A key link between adenomyosis and endometriosis has been identified by researchers in Sydney, Australia. A study of 103 women being treated for endometriosis found that 91 of the women had at least one indicator for adenomyosis. Endometriosis is a…
Adenomyosis is a condition in which the lining of the womb/uterus (called the endometrium) is found within the muscles of the womb (called the myometrium). It can be in just one area or be found throughout the whole of the womb muscle. Although it involves the lining of the womb appearing where it shouldn’t, adenomyosis is not the same as endometriosis. Researchers have now concluded that the two conditions together are found in only 10% of cases although it has also been known to be misdiagnosed as fibroids.
Stress incontinence is one of the most common forms of incontinence and it’s estimated that three million people in the UK are affected although this number may be conservative because some won’t mention it to their doctors. It also becomes more common in women as they age and go through the menopause. Estimates suggest that 1 in 5 women over 40 may suffer some degree of stress incontinence.
Ovarian cysts are very common in women of all ages, developing develop on one or more ovaries. They contain fluid and in most cases are completely harmless, often disappearing without the need for any treatment.
Endometriosis is a common disease amongst women and is thought to occur in between 7 and 10% of the female population. And whilst it is known that the vast majority of these women will never go on to develop any form of cancer, the work that has been done recently in demonstrating a link between endometriosis and particular types of ovarian cancer could provide an easier way to provide the necessary screening for a disease which is notoriously difficult to diagnose.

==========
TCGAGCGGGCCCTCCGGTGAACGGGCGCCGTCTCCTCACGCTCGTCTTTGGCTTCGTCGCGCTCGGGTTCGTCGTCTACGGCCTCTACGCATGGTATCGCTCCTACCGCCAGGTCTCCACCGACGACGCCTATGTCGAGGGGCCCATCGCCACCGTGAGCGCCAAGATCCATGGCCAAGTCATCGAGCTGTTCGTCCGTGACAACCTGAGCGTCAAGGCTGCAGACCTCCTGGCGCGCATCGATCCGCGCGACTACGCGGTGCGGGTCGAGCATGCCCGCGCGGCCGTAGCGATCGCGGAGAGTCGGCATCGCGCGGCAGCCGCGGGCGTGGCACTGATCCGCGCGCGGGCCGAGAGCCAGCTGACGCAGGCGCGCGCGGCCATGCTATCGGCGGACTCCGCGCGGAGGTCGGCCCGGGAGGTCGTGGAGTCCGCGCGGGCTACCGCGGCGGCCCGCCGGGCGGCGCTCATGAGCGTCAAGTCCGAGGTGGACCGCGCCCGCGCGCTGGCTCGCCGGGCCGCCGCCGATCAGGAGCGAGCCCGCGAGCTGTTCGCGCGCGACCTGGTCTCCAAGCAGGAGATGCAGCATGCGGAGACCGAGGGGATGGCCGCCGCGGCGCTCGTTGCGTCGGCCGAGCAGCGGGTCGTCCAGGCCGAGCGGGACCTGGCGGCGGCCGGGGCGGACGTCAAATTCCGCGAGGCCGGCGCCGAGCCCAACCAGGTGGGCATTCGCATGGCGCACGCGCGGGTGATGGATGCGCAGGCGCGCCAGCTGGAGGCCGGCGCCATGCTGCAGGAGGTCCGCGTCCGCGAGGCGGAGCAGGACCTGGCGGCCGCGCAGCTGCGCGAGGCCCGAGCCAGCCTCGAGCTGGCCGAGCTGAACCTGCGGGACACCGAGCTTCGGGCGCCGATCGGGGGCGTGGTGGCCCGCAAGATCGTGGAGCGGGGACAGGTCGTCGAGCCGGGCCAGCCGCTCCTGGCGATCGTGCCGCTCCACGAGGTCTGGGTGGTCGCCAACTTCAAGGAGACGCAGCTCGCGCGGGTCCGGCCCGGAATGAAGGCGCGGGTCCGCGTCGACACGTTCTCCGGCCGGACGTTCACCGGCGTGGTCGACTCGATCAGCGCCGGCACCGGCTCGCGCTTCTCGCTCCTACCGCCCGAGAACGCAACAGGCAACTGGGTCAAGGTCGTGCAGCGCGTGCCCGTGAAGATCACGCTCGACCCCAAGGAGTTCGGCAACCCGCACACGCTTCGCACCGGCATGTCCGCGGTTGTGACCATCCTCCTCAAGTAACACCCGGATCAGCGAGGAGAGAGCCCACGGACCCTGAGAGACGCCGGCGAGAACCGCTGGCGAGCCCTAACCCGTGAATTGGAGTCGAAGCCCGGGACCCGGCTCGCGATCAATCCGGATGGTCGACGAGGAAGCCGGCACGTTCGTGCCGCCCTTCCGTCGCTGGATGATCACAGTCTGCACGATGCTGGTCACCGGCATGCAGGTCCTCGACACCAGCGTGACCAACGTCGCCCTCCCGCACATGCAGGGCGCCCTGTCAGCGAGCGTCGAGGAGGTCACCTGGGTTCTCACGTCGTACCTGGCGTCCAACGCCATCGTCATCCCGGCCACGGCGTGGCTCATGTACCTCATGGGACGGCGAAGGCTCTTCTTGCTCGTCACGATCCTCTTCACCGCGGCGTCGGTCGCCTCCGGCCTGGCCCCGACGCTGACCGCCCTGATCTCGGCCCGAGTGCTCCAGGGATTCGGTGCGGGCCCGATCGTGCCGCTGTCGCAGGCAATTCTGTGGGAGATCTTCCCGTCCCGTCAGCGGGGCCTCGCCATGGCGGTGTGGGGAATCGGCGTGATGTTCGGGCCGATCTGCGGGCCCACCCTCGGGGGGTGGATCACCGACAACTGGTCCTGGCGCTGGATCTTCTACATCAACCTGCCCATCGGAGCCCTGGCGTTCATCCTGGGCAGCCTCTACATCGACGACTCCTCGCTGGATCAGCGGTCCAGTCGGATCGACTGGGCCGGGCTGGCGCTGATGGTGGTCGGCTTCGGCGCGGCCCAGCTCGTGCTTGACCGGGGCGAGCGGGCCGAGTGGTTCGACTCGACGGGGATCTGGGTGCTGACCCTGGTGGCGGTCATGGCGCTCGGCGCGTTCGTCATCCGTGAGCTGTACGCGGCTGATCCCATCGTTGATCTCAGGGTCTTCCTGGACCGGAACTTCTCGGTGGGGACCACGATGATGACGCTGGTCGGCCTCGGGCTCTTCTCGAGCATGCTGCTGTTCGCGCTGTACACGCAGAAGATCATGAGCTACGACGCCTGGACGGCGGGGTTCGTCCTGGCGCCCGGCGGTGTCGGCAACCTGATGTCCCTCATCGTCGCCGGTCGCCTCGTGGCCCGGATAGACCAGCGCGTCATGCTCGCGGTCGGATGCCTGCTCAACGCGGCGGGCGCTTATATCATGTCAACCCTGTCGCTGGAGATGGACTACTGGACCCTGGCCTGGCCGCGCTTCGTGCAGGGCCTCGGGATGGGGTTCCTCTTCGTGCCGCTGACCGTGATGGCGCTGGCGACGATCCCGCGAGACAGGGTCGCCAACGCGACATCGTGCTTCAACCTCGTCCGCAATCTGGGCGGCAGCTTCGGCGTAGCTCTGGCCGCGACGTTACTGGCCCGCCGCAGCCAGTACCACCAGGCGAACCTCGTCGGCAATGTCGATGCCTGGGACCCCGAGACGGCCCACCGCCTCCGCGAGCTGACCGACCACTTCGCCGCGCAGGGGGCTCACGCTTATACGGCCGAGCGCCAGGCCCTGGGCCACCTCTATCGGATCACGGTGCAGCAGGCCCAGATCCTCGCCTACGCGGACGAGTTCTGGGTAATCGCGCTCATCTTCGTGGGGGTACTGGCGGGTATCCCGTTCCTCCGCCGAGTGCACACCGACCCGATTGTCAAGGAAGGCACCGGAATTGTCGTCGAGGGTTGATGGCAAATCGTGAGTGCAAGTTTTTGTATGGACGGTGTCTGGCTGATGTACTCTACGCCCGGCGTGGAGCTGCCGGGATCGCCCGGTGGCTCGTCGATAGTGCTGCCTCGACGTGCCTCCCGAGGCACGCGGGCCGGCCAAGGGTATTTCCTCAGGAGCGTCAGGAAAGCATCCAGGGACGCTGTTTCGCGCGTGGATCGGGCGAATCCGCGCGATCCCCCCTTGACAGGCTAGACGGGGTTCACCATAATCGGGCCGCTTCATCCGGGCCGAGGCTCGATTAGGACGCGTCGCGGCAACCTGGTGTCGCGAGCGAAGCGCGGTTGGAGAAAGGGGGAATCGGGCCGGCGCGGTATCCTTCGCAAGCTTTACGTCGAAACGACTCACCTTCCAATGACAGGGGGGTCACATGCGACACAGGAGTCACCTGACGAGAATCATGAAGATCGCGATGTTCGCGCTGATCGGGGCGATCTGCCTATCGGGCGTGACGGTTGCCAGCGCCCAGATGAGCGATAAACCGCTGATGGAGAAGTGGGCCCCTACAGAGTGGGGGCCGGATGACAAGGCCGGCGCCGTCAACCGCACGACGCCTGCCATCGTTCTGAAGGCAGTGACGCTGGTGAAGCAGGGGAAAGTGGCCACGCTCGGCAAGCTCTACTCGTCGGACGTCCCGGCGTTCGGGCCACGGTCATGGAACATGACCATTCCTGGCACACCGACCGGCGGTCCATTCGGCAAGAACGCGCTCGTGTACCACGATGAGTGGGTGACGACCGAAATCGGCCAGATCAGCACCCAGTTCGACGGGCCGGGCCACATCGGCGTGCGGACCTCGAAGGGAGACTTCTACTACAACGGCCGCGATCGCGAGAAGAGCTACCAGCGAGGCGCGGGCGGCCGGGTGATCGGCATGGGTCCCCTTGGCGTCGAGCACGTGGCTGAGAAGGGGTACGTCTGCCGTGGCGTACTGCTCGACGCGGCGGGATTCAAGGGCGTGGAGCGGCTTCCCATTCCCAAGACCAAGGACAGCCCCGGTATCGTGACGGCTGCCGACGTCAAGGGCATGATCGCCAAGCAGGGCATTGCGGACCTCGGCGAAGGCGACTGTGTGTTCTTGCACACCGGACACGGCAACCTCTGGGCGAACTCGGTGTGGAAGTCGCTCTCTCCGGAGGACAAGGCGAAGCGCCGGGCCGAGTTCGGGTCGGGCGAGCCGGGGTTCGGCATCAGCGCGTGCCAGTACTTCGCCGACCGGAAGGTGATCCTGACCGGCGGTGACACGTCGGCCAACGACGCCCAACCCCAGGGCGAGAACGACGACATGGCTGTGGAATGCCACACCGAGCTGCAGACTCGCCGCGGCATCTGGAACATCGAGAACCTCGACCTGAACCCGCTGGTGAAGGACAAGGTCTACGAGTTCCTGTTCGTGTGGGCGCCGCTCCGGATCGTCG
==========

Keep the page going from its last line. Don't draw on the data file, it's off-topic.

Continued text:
Researchers in Australia have found, perhaps unsurprisingly, that mothers who have undergone the trauma of an emergency hysterectomy following severe postpartum haemorrhage have revealed three main areas of concern. They were ‘initial separation: lost bonding time’, ‘feelings of failure’ and ‘relinquishing care of the infant’.
There has been a long debate about the role that HRT may play in the prevention of dementia in later life, this is because it is felt that oestrogen may be key to it’s development in women. Researchers who studied 1,489 women have now found that some who had one or both ovaries removed before menopause may be at increased risk for dementia. They compared the women with another group of 1,472 who had their ovaries retained and studied both groups for between 25 and 30 years.
Almost one in four women, experience heavy periods at some stage in life, but only half of them decide to visit a doctor for medical help. It is possible that this may be because they are concerned about being offered a possible hysterectomy instead of other treatment.
Researchers in the Netherlands have recently brought to light worrying evidence of an increased risk of ovarian or womb cancer in women by the ingesting of Acrylamide.